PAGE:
With increases in life expectancy and increasing numbers of older patients utilizing the acute setting, attitudes of registered nurses caring for older people may affect the quality of care provided. This reviews positive and negative attitude of acute care nurses toward older people. As the ageing population continues to grow exponentially, their demand for hospital care also increases. Many nurses in the acute care setting have had little, if any, specialist education in the care of older people and therefore do not understand the extent of their needs.
Coupled with the lack of specialist knowledge is the low status of older person care in this setting. Many nurses prefer to care for younger patients with acute illnesses that are curable. As with the population at large, health care professionals hold negative views about old age and this is reflected in their attitudes. In long-term care settings registered nurses (nurses) hold neutral to slightly positive attitudes towards the elderly, although these attitudes are less positive than nurses in teaching, health department or rehabilitate services areas.
However, nurses in long term settings do have more positive and less negative attitudes toward the elderly than either licensed practitioner nurses or nursing aides. Nurses in long term settings have been reported to having an interest in working in this area although they feel their skills were not appropriately used and working there highlights problems for their own old age when they fear they, like their older patients, will be made to feel useless and not needed.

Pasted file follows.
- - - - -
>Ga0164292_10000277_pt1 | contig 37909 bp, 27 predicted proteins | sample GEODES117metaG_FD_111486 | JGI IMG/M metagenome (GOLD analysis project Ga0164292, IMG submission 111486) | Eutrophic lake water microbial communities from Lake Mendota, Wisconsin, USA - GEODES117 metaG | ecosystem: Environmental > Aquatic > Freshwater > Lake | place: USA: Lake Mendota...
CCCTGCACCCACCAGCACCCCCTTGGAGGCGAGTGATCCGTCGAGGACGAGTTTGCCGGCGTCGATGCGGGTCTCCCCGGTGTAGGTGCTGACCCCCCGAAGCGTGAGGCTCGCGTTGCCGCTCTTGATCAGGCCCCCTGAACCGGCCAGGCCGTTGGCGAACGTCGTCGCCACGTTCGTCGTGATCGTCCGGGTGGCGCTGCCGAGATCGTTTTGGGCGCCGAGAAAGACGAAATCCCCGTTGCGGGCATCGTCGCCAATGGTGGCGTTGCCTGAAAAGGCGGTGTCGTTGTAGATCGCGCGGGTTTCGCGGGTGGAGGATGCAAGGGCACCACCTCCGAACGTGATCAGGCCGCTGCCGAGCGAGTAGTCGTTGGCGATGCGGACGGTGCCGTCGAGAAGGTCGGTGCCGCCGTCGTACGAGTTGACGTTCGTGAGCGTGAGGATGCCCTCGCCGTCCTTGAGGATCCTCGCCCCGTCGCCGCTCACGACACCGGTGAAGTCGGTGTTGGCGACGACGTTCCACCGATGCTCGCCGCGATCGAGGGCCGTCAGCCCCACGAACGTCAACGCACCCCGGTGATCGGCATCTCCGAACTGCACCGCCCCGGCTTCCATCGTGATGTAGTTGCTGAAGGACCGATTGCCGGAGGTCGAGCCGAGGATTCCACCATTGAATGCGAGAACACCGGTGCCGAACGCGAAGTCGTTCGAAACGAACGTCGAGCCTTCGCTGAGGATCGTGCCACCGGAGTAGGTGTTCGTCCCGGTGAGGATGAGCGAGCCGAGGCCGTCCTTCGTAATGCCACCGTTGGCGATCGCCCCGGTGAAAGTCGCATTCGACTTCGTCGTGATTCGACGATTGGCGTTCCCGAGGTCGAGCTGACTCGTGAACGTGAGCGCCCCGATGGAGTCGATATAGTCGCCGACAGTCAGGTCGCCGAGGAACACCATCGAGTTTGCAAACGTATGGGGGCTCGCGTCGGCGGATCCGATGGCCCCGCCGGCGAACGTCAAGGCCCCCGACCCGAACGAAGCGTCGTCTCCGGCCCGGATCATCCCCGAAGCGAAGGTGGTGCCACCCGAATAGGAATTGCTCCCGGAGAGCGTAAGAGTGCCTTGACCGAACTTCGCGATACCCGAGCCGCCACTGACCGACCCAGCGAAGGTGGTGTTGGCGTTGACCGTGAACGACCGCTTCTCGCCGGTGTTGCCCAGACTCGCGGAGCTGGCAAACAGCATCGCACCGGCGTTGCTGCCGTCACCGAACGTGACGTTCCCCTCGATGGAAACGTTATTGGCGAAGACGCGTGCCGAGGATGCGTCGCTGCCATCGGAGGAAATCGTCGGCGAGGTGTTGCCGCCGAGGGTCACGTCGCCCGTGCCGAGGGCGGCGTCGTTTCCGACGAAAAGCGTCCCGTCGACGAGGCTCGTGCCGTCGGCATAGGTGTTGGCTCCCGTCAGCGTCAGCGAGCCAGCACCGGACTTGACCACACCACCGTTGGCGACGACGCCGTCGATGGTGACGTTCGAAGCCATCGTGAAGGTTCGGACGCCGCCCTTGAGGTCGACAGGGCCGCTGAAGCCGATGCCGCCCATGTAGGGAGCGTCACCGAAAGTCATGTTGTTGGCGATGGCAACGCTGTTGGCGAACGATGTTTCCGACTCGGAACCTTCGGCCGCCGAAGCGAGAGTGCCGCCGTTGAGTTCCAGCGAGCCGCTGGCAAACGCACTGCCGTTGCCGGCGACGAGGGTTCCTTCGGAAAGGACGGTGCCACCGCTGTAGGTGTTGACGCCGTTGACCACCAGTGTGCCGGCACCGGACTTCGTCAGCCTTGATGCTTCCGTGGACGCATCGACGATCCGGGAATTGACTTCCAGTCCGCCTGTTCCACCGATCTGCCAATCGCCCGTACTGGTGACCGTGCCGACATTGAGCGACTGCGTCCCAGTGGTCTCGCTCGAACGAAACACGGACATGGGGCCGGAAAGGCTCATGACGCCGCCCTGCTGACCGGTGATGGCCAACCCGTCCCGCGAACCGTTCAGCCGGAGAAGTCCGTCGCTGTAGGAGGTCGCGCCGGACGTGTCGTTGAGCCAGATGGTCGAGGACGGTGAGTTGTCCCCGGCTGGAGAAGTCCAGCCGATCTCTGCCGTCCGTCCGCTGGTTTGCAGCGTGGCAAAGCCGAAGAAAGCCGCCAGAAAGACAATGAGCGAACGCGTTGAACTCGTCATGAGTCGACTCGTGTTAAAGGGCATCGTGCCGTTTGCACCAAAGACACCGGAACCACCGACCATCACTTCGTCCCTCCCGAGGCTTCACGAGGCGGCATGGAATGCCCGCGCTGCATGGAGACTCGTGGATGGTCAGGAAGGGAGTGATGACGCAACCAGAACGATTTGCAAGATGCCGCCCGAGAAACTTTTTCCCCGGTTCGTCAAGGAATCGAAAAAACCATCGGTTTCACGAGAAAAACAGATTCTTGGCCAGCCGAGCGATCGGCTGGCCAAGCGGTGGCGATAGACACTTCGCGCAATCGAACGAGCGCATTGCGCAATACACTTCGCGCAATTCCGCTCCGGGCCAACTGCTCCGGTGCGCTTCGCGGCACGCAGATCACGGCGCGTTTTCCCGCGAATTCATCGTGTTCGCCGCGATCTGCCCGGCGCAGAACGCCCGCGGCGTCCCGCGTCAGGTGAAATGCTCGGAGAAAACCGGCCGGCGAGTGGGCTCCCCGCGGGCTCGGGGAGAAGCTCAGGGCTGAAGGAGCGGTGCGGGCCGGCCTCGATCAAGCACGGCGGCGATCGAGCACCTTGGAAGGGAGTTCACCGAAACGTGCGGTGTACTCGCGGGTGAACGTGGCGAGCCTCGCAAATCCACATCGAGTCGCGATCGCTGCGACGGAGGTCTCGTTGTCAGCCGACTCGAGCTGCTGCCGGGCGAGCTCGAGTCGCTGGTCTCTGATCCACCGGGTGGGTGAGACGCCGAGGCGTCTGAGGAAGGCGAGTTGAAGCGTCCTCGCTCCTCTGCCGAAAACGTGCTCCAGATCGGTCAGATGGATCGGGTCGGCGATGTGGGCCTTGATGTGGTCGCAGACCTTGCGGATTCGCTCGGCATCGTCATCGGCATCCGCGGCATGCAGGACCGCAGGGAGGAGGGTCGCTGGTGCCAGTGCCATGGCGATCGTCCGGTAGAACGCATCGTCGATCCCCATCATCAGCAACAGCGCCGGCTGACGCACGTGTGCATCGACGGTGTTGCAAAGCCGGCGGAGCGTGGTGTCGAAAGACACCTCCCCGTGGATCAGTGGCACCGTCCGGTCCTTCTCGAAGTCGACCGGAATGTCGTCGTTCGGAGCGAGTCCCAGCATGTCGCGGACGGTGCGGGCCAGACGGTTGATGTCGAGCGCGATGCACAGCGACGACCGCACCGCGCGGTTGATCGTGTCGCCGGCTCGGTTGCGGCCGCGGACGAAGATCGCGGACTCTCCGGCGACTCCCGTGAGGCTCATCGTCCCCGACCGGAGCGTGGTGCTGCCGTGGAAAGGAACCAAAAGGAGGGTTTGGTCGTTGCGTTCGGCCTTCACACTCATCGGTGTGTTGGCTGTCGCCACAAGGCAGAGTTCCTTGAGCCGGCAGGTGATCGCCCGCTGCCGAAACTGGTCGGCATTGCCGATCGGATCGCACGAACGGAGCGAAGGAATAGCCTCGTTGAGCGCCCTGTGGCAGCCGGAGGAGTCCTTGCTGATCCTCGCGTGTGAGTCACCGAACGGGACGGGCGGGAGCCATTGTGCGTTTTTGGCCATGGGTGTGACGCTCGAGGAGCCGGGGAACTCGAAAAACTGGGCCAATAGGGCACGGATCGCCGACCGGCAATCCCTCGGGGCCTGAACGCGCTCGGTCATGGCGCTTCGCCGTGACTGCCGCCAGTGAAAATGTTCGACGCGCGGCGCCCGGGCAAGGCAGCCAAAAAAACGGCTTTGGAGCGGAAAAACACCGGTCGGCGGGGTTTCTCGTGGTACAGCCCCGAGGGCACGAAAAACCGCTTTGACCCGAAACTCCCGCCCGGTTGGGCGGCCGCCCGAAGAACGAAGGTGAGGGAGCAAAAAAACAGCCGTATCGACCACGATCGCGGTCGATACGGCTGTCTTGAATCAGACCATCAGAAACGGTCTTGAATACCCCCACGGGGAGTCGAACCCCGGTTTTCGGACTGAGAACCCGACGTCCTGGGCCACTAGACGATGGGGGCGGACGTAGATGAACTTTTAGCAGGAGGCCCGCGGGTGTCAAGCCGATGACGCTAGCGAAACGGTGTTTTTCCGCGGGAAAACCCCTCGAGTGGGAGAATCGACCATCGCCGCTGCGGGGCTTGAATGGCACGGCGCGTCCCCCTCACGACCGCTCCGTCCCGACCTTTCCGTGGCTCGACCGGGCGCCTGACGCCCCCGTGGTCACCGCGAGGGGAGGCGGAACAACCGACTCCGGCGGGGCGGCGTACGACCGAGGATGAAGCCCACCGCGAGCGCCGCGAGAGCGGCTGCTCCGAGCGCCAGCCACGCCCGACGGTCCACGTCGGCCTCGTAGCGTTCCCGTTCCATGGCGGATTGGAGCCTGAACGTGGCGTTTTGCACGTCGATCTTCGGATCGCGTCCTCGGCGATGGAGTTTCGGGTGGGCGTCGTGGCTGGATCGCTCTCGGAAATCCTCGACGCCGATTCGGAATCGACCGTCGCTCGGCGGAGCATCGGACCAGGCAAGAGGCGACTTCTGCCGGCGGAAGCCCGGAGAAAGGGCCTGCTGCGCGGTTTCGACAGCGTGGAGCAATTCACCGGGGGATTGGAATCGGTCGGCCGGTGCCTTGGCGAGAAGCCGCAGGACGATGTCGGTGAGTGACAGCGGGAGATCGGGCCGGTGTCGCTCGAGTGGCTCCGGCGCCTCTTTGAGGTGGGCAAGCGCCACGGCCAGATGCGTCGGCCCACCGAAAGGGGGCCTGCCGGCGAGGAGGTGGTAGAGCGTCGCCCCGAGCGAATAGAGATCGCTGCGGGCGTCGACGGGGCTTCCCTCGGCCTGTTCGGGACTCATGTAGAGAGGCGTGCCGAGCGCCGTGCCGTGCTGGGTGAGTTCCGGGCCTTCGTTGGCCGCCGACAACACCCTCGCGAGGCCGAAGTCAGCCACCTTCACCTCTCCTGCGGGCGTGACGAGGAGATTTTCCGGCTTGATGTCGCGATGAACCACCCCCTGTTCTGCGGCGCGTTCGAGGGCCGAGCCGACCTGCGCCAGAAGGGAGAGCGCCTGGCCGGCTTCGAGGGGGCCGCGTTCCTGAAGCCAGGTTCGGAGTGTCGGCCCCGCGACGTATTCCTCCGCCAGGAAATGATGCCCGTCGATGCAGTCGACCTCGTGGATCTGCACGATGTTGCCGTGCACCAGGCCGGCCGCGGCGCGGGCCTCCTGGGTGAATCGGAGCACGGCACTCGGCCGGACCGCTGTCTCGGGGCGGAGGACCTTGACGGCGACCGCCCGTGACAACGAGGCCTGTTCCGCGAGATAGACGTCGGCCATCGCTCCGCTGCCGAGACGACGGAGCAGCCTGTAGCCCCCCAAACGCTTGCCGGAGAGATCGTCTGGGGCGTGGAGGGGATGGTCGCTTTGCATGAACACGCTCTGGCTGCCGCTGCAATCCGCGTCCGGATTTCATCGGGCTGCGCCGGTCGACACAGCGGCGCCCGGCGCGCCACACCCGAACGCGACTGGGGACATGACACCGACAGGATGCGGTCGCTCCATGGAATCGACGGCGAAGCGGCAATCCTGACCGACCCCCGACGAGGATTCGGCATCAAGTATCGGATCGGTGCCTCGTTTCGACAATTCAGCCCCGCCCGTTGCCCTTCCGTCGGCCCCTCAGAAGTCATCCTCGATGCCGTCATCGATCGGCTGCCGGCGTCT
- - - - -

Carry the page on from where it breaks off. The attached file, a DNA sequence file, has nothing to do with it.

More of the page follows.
Negative aspects of this work are: high dependency of patients, structure of nursing work with older patients and lack of staffing. Little research has examined the care older patients receive in the acute care setting – a potentially dangerous place for older patients. These patients are more likely to develop post-operative complications and nosocomial infections than younger patients. In some hospitals their dependence is encouraged as it is quicker ‘to do’ for older patients and they are discharged with lower levels of functioning than they had on admission.
Older patients are discharged to their homes and many receive limited family or community assistance. They are often uninformed about their illness and recovery, medications and recommended lifestyle changes, leading to high readmission rates. Nurses who placed a high degree of importance on talking to patients held more positive attitudes than those who placed a high degree of importance on general nursing care (e. g. , bathing, toileting).
Although older patients were perceived as pleasant to interact with, they were not perceived as being capable of making their own decisions or carrying out important functions. On the other hand those who held negative attitudes toward older patients held positive attitudes toward restraint use and stereotyped older patients rather than regarding them as individuals. Nurses with a higher level of professional education had more positive attitudes toward older people.